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TV Guide review
Oh... Rosalinda!! (1955)
Oh... Rosalinda!!, a misfired 1955 British operetta, made its New York debut (in CinemaScope and restored color) in 1995. For all its faults, however, Oh... Rosalinda!! offers a welcome respite from today's less accomplished art films.
This modern version of Die Fledermaus is set in an unreal, cartoon-colored postWW II Vienna. The frolic begins when Dr. Falke (Anton Walbrook), a diplomat, lands in political hot water after he is discovered lying on a sacred Russian statue at the Soviet embassy following a night of revelry in the Occupied city. Falke plots revenge for his embarrassment on Eisenstein (Michael Redgrave), the French army colonel who had placed him on the statue.
Falke first visits Eisenstein at the plush Hotel Quadrille, where he informs him of his impending arrest due to his part in the international incident. Falke then pretends that he has arranged a delay in the imprisonment so that Eisenstein may enjoy himself at an embassy ball that night. Eisenstein lies to his wife Rosalinda (Ludmilla Tcherina), saying that he is going directly to jail when, in fact, he is going first to the ball, which is in honor of the Russian general Orlovsky (Anthony Quayle). After her husband leaves, however, Rosalinda entertains Alfred (Mel Ferrer), an American army officer and old flame who is also staying at the hotel.
When the British commandant, Major Frank (Dennis Price), comes to arrest Eisenstein in his hotel room, he mistakes the American lothario for the French colonel. Meanwhile, Falke tips off Rosalinda that her husband has been seen at the embassy. Rosalinda goes to the ball incognito as a redheaded temptress in order to test her husband's fidelity. After she seduces her husband, who does not recognize her, Rosalinda abruptly leaves, and Eisenstein voluntarily goes to prison to serve his time. When he arrives, however, the colonel is alarmed to find Captain Frank in his cell impersonating him (and declaring his love for Rosalinda). Eisenstein leaves the captain in his place in the jail and returns to the hotel to confront his wife. Rosalinda, in turn, accuses Eisenstein of cheating on her. Eventually, however, they forgive each other for their past indiscretions, while the other hotel guests drink the night away.
It is easy to see why Oh... Rosalinda!! was never distributed in the United States. The elaborate froufrou is even more frivolous than The Red Shoes (1948) and Tales of Hoffmann (1951), the two earlier musical hits by director Michael Powell and screenwriter Emeric Pressburger (jointly known as The Archers). Whereas The Red Shoes offered a commonplace backstage melodrama to anchor its fanciful ballets, and Tales of Hoffmann presented pure fantasy without any linear narrative at all, Oh... Rosalinda!! offers something uncomfortably in between. The film tells its story in the tradition of the most mannered Hollywood musicals--with stars breaking into songs at any given point in the midst of ultrastylized sets. Given that these stars are hardly known for their operatic talents (Michael Redgrave and Anthony Quayle bravely sing for themselves, the others are lip-synced), the conceit, unfortunately, becomes tiresome. Oh... Rosalinda!! also suffers from silly lyrics (by Dennis Arundell) set to Johann Strauss's music, underwhelming choreography (by Alfred Rodriques), and weak political jabs (at least by the Archers' standards).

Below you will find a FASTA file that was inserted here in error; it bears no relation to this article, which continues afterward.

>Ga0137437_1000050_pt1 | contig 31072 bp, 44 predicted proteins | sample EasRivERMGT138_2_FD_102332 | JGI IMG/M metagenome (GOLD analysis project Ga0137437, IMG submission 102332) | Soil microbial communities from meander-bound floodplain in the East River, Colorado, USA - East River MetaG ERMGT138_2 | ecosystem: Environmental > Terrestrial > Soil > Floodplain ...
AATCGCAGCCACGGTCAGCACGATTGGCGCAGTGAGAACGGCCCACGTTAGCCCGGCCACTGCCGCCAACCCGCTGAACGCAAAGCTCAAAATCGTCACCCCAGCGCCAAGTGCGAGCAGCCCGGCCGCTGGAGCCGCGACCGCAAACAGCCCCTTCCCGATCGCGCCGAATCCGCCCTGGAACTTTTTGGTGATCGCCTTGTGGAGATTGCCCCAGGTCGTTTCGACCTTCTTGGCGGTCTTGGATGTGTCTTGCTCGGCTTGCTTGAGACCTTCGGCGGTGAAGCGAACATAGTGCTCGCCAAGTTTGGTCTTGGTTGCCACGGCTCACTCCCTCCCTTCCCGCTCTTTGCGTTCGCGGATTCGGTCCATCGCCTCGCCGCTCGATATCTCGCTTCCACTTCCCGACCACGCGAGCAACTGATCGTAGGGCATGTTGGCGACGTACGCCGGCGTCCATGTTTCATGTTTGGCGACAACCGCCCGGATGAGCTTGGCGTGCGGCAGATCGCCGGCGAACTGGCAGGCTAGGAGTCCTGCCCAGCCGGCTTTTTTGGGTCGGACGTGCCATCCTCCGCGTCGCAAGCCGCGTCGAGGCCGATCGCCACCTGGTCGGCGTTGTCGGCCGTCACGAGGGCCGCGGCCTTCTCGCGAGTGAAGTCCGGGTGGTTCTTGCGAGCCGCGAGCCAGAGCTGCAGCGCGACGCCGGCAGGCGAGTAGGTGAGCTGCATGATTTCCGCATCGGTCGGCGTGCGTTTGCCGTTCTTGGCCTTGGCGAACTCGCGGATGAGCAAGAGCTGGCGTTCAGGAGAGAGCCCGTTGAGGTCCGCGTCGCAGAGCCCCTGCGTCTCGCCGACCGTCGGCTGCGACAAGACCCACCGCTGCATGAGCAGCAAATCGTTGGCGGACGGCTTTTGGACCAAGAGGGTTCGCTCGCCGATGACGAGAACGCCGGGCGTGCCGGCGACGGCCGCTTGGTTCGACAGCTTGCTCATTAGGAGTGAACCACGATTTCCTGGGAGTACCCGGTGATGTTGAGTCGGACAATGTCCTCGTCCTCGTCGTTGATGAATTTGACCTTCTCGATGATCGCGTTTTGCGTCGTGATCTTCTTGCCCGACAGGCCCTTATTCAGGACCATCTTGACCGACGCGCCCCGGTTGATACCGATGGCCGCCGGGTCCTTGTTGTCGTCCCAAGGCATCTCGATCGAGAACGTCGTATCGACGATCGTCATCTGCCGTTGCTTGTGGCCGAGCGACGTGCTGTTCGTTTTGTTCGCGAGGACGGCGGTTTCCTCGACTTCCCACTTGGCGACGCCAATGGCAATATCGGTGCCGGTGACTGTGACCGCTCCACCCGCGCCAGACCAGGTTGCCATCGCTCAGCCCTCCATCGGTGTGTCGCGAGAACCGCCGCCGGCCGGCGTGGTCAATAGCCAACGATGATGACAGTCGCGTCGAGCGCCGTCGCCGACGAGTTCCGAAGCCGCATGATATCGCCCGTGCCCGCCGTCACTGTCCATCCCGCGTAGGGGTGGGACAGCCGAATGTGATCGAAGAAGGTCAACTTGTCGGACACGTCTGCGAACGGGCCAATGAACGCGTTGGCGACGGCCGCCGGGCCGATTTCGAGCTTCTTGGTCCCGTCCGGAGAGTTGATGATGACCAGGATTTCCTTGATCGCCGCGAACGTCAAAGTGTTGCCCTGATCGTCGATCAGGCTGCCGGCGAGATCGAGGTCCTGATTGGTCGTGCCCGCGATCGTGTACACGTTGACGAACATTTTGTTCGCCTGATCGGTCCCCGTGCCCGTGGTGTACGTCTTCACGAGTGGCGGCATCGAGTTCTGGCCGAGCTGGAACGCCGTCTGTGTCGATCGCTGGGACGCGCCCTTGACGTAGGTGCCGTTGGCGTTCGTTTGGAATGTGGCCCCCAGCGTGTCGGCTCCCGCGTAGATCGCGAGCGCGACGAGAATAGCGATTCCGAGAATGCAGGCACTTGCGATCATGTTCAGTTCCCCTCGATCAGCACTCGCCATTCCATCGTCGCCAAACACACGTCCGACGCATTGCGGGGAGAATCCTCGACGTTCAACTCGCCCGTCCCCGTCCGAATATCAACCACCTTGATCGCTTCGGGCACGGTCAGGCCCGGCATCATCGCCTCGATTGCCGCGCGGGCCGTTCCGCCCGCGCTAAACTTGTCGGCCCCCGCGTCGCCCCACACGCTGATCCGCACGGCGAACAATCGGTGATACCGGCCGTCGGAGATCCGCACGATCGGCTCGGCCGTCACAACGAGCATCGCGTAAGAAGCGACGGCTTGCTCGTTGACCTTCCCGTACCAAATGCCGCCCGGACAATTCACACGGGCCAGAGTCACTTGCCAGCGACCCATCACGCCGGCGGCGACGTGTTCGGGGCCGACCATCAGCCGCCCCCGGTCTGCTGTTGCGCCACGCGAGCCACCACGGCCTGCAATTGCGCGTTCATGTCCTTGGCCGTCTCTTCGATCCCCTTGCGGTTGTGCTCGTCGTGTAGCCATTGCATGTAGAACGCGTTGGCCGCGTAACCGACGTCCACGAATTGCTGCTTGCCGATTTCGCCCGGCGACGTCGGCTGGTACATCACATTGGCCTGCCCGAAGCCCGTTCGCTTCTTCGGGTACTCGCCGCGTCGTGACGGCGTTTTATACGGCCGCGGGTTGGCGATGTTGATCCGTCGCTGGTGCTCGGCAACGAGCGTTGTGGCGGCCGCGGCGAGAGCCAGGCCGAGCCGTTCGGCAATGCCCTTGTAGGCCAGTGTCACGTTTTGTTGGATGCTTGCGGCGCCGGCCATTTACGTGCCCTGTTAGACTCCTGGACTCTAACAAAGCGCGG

Despite both the major and minor flaws, Oh... Rosalinda!! provides at least a few moments of fun--in addition to the crazy, beautiful production design by Hein Heckroth. Anton Walbrook gets to reprise his wry storyteller role, from Max Ophuls's La Ronde (1950), in a pre-title direct-address sequence. (The Archers also later poke fun at the running "Madame de ..." joke from Ophuls's 1954 Earrings of Madame de ... .) Dennis Price's drunk scenes are shot in split screen, cleverly mimicking his character's double vision. Mel Ferrer acts surprisingly goofy in a couple of musical moments, although he would be used to better effect in Jean Renoir's similar sexual roundelay, Elena and Her men (1956). And Ludmilla Tcherina is delightful as Rosalinda, even though her big moment at the ball--when she seduces her husband--is undercut by its brevity.
Oh... Rosalinda!! will never attain the status of Black Narcissus , A Matter of Life and Death, or The Red Shoes, but stateside Archer aficionados ought to be grateful to have a "new" work in the canon. (Sexual situations.)